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Nature Collection

H. G. Wells and Nature

H. G. Wells, the “Shakespeare of science fiction”, also wrote prolifically and often presciently on science, education and geopolitics. This collection, commemorating the 150th anniversary of Wells’s birth, showcases all his writing in Nature from the late nineteenth century to the 1940s, along with selected reviews of his major works of nonfiction and fiction. A fascinating record of a great science educator during a transformative era for science. $7.99

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Books & Arts Special Summer 2016

Summer books

Shift perspective with rocket-fuelled summer reading suggested by our regular contributors.

Savour Michael Gordin’s analysis of Paul Erickson’s The World the Game Theorists Made; Diane Coyle’s take on Robert Gordon’s The Rise and Fall of American Growth; John Marzluff’s look at Bernd Heinrich’s One Wild Bird at a Time; Joan Silk’s take on Tim Clutton-Brock’s Mammal Societies; and more.

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Books & Arts Special

Spring books

Discover why the days of sex could be numbered. Replay the first faint ‘chirp’ of a gravitational-wave signal. Meet the women who secretly launched NASA. These six reviews of the season’s pivotal science books include Sheila Rowan perusing Black Hole Blues and Other Songs from Outer Space, Douwe Draaisma extolling Charles Fernyhough’s The Voices Within, Gregor Macdonald on Mason Inman's The Oracle of Oil — and much more.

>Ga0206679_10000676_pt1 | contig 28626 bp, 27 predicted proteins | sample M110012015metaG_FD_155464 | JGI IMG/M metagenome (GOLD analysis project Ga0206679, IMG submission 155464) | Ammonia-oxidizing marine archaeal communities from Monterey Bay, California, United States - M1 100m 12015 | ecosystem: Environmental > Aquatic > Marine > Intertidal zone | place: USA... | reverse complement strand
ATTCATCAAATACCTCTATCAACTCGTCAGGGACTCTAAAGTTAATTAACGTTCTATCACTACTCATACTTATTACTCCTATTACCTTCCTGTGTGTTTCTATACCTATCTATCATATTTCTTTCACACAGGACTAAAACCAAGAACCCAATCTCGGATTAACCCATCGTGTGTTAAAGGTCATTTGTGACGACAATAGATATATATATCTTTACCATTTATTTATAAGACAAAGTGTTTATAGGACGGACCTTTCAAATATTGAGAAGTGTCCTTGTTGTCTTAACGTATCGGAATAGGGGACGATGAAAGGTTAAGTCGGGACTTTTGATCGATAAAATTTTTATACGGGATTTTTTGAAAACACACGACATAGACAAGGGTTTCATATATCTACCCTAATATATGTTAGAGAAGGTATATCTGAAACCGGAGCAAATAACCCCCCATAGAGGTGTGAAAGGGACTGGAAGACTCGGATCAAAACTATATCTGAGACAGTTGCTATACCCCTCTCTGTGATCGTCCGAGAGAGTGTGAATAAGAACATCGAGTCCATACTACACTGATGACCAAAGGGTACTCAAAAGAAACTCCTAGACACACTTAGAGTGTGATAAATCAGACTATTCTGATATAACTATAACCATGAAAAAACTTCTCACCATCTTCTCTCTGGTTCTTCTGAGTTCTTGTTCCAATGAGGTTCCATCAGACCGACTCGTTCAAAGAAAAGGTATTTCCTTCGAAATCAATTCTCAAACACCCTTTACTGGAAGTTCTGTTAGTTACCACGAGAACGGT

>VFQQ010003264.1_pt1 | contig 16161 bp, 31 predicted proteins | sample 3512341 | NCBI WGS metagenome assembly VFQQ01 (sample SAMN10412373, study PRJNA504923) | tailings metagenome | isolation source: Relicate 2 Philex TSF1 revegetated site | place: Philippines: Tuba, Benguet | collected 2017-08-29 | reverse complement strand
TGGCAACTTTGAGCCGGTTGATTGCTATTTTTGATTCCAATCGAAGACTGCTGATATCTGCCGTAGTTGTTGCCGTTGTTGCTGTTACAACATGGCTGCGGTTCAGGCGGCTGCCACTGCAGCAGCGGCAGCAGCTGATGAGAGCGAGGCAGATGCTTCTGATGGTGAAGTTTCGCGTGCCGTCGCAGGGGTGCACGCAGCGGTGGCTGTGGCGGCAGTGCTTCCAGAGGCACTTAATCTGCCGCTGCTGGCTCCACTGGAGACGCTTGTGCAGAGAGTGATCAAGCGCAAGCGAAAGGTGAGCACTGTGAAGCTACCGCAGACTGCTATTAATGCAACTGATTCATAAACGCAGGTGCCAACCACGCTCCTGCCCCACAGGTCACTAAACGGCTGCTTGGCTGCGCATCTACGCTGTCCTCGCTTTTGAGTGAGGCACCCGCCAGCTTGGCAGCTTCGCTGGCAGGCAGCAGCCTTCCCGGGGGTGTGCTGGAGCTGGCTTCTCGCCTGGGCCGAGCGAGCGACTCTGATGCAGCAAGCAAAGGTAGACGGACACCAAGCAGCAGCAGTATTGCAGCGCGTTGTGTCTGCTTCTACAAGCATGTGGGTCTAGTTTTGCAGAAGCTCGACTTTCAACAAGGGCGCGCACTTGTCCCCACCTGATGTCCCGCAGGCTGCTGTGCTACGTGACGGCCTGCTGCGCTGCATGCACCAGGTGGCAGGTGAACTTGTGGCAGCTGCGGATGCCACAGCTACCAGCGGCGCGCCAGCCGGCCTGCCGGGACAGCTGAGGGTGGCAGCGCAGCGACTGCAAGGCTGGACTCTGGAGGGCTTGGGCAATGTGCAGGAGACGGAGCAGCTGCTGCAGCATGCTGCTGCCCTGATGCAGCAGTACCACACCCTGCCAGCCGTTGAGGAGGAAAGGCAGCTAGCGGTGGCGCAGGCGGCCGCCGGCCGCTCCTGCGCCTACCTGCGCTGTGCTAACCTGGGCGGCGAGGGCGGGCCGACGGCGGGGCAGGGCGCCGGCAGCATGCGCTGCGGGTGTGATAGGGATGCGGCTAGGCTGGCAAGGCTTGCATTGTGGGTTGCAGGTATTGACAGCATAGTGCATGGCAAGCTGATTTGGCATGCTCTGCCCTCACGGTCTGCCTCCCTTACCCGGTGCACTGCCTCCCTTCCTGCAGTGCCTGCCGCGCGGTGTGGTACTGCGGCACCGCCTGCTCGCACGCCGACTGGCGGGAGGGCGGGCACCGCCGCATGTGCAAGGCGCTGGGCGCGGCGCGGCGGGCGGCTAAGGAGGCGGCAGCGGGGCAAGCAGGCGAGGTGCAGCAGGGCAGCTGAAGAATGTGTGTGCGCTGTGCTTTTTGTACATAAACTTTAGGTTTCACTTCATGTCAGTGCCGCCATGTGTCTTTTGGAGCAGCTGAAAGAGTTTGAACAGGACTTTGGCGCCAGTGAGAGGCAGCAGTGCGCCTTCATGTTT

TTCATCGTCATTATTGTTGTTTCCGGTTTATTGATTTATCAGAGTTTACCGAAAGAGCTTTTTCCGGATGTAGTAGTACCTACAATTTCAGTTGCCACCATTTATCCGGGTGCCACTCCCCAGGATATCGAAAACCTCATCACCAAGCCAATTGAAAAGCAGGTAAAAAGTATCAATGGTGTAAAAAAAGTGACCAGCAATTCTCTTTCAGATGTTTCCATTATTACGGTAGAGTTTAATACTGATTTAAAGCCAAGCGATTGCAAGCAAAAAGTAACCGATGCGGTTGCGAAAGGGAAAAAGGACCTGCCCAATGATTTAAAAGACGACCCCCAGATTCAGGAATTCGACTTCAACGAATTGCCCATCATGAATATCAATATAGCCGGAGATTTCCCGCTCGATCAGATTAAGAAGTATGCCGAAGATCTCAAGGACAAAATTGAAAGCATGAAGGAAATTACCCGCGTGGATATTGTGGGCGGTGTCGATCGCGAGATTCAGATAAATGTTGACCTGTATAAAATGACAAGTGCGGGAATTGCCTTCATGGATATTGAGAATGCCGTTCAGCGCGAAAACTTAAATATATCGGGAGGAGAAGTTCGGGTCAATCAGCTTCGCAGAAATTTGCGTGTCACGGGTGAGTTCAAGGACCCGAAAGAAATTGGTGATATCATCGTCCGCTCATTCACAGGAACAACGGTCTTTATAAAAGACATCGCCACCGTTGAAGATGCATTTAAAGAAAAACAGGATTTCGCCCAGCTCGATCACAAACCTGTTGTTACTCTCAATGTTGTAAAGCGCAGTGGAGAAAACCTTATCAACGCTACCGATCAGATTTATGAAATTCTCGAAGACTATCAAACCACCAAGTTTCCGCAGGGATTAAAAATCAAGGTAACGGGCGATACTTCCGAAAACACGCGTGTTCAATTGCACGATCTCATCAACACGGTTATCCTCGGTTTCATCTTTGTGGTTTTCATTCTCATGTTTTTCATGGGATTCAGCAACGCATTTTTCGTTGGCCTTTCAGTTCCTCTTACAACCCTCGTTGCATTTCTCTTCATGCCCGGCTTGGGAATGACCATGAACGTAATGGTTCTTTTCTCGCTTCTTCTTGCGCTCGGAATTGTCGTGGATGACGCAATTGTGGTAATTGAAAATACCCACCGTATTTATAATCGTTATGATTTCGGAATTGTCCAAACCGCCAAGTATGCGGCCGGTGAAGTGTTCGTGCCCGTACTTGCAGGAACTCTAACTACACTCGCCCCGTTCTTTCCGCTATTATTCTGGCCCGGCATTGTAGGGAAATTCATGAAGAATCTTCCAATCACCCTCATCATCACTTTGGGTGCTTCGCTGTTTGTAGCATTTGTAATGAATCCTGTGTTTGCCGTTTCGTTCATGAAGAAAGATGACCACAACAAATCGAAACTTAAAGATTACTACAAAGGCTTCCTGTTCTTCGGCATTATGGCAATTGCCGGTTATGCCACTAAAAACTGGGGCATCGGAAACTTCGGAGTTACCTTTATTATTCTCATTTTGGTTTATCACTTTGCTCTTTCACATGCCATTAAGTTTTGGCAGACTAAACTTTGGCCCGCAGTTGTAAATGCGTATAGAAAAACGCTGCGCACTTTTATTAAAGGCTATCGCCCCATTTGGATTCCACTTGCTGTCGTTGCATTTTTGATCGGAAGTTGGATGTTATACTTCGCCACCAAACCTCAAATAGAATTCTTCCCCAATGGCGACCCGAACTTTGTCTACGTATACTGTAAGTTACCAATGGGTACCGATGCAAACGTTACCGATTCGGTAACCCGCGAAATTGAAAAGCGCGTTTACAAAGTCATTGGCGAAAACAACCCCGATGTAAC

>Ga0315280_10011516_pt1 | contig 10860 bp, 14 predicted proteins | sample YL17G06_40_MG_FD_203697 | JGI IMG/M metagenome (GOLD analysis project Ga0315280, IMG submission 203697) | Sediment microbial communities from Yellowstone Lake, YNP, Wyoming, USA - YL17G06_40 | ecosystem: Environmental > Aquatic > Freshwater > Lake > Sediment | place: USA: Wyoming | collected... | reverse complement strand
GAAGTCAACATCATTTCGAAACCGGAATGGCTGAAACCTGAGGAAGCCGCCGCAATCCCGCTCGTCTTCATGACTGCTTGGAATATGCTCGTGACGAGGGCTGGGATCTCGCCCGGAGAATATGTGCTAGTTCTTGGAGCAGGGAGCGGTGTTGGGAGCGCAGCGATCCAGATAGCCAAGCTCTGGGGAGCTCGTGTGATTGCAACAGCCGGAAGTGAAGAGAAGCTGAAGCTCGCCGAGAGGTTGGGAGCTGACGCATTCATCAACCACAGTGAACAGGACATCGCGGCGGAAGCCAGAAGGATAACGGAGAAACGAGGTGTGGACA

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Nature special

Mathematical Wonderlands: Lewis Carroll, the Alice books and beyond

As Alice’s Adventures in Wonderland approaches its 150th anniversary, Nature marks the moment with a collection of works by and about Lewis Carroll from its own archives, Macmillan and Scientific American. This celebration includes selections from his 1885 volume of humorous maths problems, A Tangled Tale, and essays by the likes of mathematicians Martin Gardner and Francine Abeles, and literary scholar Gillian Beer. $5.99

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Books & Arts Special

Autumn books

These six reviews crystallize the biggest in big thinking, from exploring the half-shrouded origins of the Universe to immersing in the cosmos within the human skull. David Katz surveys Soda Politics by Marion Nestle, Jane Long reads Oliver Morton’s ‘geopoetic’ study The Planet Remade, Michael Turner assesses physicist Lisa Randall’s Dark Matter and the Dinosaurs and Jim Baggott’s Origins — and much more.

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